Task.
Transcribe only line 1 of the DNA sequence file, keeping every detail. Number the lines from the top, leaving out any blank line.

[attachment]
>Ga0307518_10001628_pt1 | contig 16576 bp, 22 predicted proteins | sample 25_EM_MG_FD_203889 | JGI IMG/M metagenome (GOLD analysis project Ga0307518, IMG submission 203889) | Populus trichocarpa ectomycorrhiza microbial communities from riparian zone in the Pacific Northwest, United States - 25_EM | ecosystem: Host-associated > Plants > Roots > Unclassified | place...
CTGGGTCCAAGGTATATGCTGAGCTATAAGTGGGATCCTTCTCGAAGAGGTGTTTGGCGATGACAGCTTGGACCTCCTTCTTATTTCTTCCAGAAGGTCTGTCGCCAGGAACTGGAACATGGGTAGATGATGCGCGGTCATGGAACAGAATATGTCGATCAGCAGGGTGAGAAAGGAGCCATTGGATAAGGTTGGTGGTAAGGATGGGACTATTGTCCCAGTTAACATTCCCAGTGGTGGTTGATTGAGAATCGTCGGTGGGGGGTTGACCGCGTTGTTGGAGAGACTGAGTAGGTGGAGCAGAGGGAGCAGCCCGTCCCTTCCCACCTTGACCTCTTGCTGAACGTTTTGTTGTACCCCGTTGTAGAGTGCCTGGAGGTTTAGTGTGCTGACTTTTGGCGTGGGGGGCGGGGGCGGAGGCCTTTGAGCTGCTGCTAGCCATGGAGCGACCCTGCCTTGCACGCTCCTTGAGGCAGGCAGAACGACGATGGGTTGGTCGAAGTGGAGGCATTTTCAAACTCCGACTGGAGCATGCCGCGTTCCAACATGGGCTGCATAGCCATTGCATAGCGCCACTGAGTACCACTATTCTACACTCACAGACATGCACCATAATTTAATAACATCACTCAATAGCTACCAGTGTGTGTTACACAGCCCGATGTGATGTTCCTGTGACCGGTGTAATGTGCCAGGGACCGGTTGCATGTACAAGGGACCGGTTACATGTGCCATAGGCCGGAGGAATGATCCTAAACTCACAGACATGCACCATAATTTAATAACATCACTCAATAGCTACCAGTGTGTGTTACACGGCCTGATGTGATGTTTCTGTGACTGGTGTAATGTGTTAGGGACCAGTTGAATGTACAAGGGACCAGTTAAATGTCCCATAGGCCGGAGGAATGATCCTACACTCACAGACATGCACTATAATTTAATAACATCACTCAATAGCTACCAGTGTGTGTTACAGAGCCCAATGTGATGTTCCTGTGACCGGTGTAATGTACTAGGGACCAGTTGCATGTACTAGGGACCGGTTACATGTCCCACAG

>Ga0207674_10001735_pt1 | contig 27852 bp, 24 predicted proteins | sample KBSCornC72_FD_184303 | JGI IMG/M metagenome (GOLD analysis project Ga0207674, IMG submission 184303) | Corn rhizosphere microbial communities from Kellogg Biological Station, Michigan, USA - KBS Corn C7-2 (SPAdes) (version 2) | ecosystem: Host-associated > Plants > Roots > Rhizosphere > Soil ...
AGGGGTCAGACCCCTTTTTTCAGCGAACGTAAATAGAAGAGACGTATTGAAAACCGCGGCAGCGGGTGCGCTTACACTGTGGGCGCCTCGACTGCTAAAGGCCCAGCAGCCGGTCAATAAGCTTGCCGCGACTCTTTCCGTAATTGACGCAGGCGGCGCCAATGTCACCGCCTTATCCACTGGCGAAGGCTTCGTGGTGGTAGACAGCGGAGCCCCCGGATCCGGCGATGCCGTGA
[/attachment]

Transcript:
>Ga0307518_10001628_pt1 | contig 16576 bp, 22 predicted proteins | sample 25_EM_MG_FD_203889 | JGI IMG/M metagenome (GOLD analysis project Ga0307518, IMG submission 203889) | Populus trichocarpa ectomycorrhiza microbial communities from riparian zone in the Pacific Northwest, United States - 25_EM | ecosystem: Host-associated > Plants > Roots > Unclassified | place...